The Constitution does not, of course, require proportional representation of racial, ethnic, or political groups. In that I agree with the plurality. Ante, at 18. We have held, however, that proportional representation of political groups is a permissible objective, Gaffney, 412 U.S., at 754, and some of us have expressed the opinion that a majoritys decision to enhance the representation of a racial minority is equally permissible, particularly when the decision is designed to comply with the Voting Rights Act of 1965.31 Thus, the view that the plurality implicitly embraces todaythat a gerrymander contrived for the sole purpose of disadvantaging a political minority is less objectionable than one seeking to benefit a racial minorityis doubly flawed. It disregards the obvious distinction between an invidious and a benign purpose, and it mistakenly assumes that race cannot provide a legitimate basis for making political judgments.32
In sum, in evaluating a challenge to a specific district, I would apply the standard set forth in the Shaw cases and ask whether the legislature allowed partisan considerations to dominate and control the lines drawn, forsaking all neutral principles.33 Under my analysis, if no neutral criterion can be identified to justify the lines drawn, and if the only possible explanation for a districts bizarre shape is a naked desire to increase partisan strength, then no rational basis exists to save the district from an equal protection challenge. Such a narrow test would cover only a few meritorious claims, but it would preclude extreme abuses, such as those disclosed by the record in Badham v. Eu, 694 F. Supp. 664 (ND Cal. 1988), summarily affd, 488 U.S. 1024 (1989),34 and it would perhaps shorten the time period in which the pernicious effects of such a gerrymander are felt. This test would mitigate the current trend under which partisan considerations are becoming the be-all and end-all in apportioning representatives.
Plaintiff-appellant Furey plainly has
stated a claim that District 6 constitutes an unconstitutional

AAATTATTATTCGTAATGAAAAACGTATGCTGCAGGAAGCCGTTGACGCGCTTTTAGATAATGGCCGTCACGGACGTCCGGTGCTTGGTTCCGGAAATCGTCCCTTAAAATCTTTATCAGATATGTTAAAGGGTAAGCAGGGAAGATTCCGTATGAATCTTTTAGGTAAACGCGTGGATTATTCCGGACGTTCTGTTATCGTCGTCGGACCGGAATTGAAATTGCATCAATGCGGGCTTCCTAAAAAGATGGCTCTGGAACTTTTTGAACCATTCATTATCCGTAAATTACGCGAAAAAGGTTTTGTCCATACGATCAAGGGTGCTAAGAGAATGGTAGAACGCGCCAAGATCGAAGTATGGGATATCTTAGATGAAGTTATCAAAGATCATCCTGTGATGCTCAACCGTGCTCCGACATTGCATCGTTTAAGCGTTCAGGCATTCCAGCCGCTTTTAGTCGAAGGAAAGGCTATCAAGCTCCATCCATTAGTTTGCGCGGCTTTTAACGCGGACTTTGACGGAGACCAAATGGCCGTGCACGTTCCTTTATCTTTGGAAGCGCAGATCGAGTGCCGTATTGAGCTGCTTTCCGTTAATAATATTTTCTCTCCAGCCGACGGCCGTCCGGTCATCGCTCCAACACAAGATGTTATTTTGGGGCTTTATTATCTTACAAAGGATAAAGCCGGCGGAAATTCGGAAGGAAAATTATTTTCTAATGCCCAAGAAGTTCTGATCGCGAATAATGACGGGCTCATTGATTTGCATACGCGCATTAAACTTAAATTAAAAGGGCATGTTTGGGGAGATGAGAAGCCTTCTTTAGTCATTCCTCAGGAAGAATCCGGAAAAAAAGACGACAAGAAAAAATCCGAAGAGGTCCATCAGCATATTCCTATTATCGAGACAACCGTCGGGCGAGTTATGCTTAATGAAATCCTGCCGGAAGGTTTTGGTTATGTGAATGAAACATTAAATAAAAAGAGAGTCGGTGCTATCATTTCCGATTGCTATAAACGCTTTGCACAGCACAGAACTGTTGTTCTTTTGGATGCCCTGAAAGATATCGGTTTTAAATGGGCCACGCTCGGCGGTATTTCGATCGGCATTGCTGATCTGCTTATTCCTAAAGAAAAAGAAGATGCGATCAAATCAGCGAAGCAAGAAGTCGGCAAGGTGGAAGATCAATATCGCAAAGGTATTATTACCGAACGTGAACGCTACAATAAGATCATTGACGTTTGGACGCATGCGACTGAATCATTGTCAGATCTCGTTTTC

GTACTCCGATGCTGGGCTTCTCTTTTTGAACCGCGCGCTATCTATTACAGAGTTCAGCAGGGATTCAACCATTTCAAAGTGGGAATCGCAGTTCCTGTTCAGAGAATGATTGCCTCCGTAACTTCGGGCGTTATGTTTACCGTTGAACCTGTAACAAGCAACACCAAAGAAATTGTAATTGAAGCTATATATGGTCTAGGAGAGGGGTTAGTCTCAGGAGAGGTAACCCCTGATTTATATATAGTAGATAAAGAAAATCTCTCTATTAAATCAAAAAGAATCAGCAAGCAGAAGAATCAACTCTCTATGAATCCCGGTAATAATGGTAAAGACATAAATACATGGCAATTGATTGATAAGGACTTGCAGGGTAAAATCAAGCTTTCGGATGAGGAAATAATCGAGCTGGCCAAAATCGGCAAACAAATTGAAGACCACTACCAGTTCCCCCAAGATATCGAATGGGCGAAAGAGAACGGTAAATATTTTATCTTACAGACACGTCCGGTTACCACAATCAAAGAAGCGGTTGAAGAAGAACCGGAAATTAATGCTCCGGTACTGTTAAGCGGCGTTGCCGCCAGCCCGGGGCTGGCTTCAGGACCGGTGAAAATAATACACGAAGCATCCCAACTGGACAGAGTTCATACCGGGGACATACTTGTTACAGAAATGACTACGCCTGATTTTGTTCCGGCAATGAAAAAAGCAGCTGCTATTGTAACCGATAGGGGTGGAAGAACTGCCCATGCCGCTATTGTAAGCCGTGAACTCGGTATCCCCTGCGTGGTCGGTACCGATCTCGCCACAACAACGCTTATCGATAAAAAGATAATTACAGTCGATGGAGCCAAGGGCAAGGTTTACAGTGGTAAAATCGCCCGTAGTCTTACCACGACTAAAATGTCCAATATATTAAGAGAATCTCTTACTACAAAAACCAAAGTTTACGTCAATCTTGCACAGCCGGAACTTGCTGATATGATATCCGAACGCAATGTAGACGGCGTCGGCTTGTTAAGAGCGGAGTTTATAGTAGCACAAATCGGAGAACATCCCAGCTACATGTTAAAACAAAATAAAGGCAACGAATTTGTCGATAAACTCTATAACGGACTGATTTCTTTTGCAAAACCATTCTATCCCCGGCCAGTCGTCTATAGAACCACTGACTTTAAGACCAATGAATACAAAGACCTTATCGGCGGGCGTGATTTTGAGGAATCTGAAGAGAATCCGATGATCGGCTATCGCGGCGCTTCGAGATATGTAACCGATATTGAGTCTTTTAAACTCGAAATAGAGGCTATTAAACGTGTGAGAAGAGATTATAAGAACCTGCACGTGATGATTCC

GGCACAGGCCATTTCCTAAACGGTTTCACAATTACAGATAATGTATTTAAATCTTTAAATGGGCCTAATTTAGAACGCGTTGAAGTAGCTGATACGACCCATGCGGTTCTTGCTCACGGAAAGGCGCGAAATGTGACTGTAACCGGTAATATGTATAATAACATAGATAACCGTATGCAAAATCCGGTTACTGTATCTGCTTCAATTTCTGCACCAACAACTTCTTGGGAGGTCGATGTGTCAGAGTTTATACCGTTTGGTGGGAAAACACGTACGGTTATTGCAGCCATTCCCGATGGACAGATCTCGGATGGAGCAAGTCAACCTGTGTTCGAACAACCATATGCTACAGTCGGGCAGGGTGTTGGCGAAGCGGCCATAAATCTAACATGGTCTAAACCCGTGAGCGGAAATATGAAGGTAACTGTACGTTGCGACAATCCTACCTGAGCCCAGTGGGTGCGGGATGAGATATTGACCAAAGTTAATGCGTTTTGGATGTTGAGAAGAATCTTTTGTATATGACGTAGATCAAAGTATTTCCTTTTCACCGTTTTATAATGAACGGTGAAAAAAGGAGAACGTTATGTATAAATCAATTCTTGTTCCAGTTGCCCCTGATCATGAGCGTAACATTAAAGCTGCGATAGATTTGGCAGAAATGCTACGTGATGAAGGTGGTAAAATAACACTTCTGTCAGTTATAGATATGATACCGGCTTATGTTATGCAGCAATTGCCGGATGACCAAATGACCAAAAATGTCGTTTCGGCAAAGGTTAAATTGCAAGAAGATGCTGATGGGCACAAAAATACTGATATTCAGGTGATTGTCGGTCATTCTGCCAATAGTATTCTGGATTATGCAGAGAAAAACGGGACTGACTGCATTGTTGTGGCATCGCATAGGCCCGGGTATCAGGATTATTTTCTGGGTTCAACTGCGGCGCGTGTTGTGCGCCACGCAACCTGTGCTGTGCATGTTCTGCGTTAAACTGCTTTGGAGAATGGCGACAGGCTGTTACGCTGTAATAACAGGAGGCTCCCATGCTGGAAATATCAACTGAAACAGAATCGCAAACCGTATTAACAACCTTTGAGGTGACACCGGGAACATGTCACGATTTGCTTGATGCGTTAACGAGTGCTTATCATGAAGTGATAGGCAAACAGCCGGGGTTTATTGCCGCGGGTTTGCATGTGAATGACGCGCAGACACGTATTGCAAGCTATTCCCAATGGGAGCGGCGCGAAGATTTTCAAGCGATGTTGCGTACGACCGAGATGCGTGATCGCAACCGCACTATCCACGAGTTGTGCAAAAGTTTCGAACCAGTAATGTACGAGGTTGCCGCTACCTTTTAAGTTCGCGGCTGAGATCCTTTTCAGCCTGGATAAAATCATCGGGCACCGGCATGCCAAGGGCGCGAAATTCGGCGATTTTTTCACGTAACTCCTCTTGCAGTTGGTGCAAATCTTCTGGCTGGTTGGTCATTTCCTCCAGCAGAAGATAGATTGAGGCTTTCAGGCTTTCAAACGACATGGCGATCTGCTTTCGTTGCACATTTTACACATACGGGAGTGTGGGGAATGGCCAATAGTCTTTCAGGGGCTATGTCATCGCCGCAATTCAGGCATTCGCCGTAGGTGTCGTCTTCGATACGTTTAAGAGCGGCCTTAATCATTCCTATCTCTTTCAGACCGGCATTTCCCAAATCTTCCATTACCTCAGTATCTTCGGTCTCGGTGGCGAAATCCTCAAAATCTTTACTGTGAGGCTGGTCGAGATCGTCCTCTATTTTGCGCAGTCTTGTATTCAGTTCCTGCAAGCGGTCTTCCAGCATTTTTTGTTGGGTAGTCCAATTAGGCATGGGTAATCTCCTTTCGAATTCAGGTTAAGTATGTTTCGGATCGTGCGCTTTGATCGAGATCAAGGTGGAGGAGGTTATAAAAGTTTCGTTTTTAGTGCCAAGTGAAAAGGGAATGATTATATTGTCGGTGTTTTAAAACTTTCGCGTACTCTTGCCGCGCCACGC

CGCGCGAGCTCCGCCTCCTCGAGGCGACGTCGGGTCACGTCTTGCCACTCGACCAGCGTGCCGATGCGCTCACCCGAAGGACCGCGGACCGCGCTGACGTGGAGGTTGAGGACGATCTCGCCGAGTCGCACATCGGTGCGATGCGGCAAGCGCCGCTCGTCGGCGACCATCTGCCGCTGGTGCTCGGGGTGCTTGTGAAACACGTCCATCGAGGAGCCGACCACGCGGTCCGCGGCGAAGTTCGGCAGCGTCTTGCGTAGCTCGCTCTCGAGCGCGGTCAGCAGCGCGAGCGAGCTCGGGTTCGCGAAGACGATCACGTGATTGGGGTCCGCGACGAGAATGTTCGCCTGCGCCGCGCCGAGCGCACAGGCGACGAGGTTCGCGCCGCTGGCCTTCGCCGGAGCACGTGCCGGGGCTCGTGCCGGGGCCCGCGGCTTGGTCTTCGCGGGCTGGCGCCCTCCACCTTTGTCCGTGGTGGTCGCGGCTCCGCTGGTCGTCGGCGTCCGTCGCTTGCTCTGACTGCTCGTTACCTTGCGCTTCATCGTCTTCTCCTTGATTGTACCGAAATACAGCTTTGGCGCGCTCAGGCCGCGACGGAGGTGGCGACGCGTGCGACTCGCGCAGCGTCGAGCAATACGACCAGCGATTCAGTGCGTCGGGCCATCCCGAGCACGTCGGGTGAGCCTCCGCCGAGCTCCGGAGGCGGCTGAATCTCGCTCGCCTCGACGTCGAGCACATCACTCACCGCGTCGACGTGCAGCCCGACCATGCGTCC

partisan gerrymander. According to the complaint,
Pennsylvanias 2002 redistricting plan splits
Montgomery County alone
into six different
congressional districts.35 The new District 6 looms like a
dragon descending on Philadelphia from the west, splitting up
towns and communities throughout Montgomery and Berks
Counties.36 Furey alleges that the districting plan
was created solely to effectuate the interests of
Republicans,37 and that the General Assembly relied
exclusively on a principle of maximum partisan
advantage when drawing the plan,38 to the exclusion of
all other criteria.39 The 2002 plan is so irregular on its
face that it rationally can be viewed only as an effort
to advance the interests of one political party, without regard
for traditional redistricting principles and without any
legitimate or compelling justification.40 The problem,
Furey claims, is that the legislature
subordinatedindeed ignoredall traditional
redistricting principles and all legitimate bases for
governmental decisionmaking, in order to favor those with one
political viewpoint over another.41 The plan ignores all
other traditional redistricting criteria, she alleges,
thus demonstrating that partisanshipand nothing
elsewas the rationale behind the plan.42 Because this
complaint states a claim under a judicially manage-
able standard for adjudicating partisan gerrymandering cases, I would reverse the judgment of the District Court and remand for further proceedings consistent with this opinion.
The plurality candidly acknowledges that legislatures can fashion standards to remedy political gerrymandering that are perfectly manageable and, indeed, that the legislatures in Iowa and elsewhere have done so. Ante, at 7, n. 4. If a violation of the Constitution is found, a court could impose a remedy patterned after such a statute. Thus, the problem, in the pluralitys view, is not that there is no judicially manageable standard to fix an unconstitutional partisan gerrymander, but rather that the Judiciary lacks the ability to determine when a state legislature has violated its duty to govern impartially.